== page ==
LINTNER LIVING LARGE AGAIN
Story by Pete Robbins - Photos by Mark Jeffreys, Matt Pangrac and Dave Rush
Arroyo Grande, CA - Jared Lintner has learned that just as easily as the tournament scene giveth, the tournament scene taketh away.
In his rookie and sophomore seasons on tour, it seemed so easy, and he coasted to berths in both the 2007 and 2008 Bassmaster Classics. But three straight misses made him realize that a spot in the world championship is not something to be taken for granted.
“After I missed it two straight seasons, that showed me how hard it is to make it and how valuable it is for your career,” he said. “Now my whole goal is to make it each year.” The 2011 season was the first stepping stone to that goal – he coasted into the Classic by finishing 22nd in the Elite Series points race.
Despite the fact that he feels like his pro fishing career is back on track, Lintner said the decision to remain on tour is one that he reevaluates annually. “I still face the decision at the end of every season,” he said. “I have three young kids and I don’t think we’ll ever move out of California. It’s expensive to stay out there. So every year we weigh the pros and the cons. I know that even though the anglers out here are extremely talented, it’s hard to take your career to the next level in the west.”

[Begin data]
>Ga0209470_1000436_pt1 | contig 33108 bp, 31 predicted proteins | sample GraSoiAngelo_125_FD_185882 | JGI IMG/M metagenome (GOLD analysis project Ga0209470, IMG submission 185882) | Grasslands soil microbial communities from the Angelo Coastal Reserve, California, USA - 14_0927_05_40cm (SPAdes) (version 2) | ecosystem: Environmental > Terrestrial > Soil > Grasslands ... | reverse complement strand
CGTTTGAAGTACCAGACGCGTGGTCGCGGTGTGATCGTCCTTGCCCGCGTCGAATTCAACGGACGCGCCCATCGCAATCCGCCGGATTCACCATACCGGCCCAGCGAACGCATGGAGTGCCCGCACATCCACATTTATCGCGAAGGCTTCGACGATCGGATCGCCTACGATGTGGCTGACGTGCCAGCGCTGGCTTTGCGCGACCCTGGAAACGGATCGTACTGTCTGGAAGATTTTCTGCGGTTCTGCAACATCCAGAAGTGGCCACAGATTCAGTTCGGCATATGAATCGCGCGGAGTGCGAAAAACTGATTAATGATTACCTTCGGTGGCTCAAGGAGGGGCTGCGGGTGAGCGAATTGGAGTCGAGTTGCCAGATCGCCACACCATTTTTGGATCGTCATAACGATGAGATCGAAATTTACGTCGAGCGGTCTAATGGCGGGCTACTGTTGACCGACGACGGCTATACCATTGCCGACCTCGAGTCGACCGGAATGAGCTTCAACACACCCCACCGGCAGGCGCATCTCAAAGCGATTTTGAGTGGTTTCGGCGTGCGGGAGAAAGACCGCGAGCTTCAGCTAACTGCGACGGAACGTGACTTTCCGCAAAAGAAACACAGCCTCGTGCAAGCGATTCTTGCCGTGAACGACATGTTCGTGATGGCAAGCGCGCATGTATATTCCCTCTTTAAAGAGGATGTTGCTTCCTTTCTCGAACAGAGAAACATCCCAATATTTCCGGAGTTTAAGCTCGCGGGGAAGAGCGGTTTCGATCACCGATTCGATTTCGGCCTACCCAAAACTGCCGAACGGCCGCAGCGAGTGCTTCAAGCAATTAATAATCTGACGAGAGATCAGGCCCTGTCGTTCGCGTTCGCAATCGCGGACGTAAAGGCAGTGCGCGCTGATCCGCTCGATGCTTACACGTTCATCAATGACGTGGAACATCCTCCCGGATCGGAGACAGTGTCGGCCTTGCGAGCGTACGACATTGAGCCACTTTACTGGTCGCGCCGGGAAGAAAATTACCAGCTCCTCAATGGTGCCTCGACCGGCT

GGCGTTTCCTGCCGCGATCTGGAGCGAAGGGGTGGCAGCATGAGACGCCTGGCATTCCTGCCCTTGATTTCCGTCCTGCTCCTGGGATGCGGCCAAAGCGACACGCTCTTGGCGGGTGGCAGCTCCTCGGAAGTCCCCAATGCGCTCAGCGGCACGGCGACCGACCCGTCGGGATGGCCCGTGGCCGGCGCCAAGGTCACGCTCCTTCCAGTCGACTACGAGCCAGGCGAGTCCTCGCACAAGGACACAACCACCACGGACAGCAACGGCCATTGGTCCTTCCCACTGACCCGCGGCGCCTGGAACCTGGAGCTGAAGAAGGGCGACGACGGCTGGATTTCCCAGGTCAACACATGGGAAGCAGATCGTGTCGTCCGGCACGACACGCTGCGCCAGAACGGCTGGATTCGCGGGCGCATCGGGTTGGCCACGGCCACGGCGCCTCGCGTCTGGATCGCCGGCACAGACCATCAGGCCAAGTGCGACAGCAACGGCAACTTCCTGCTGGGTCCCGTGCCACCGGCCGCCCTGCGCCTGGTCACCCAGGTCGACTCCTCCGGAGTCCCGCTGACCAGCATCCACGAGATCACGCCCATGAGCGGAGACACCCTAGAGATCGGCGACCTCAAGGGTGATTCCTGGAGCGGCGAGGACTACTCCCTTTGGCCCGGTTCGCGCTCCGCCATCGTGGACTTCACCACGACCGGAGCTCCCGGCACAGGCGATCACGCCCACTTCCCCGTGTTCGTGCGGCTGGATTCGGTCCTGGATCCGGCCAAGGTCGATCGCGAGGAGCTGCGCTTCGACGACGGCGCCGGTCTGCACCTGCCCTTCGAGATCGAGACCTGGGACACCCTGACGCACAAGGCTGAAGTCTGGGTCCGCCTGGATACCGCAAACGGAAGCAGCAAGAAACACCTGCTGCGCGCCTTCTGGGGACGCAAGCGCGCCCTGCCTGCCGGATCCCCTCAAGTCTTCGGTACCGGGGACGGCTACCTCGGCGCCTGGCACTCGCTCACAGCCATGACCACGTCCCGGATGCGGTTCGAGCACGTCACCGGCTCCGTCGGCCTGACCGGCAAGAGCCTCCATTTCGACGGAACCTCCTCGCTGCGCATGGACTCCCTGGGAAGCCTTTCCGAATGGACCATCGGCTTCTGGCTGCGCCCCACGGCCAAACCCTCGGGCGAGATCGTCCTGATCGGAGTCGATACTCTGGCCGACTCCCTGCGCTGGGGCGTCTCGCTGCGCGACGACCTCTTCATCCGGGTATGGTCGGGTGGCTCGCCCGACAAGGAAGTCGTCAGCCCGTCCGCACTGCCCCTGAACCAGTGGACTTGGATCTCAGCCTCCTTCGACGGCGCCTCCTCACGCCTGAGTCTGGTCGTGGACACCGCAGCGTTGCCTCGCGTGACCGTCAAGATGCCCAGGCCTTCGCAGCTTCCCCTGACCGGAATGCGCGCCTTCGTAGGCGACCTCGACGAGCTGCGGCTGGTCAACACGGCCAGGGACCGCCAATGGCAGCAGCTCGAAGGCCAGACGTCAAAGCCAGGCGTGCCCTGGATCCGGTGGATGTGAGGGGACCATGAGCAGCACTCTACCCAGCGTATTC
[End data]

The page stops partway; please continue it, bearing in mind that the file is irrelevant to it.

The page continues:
While the early career success may have jaded him about the level of competition on the Elite Series, he said that he wouldn’t be where he is today had he not done well from the get-go. “It helped me, not just the paychecks but in getting more sponsors,” he said. “If I hadn’t done well then, I wouldn’t be on the Elite Series today. If I’d only gotten one check my rookie season, there’s no way I would have put my family’s future at risk.
A Different Sort of Offseason
Some pros use the months between Elite Series seasons for sponsor appearances, for fishing local circuits or for getting in better shape…or in some cases for all of those goals. Lintner, on the other hand, knows that when he gets back to California at the end of each season the work is just beginning at his family’s dairy business.
“When I got back, my dad had just had surgery on his foot so I had to take over for him,” he said. “He’s not able to do anything for the business right now. It doesn’t allow me a lot of time to fish for fun.” On the other hand, it has taught him to value the time that he does get to spend on the water. “It makes me appreciate it more. It’s never a case of getting burned out, and I’m more fortunate than most that I have a steady paycheck.”
His lack of burnout is evident in the fact that he’s dying to get down to the Red River for a little bit of practice.
“I’m going to take a different approach this time,” he said of his third Classic appearance. “At Hartwell (in 2008) I didn’t pre-practice. I did all of my practicing over the internet. With a lake, the only thing that really changes is the water level. But this time I’m going in November. I’m told it can be a weird place to navigate, so I’m going to focus on getting into places and not wasting time.”
Likes His Chances on the Red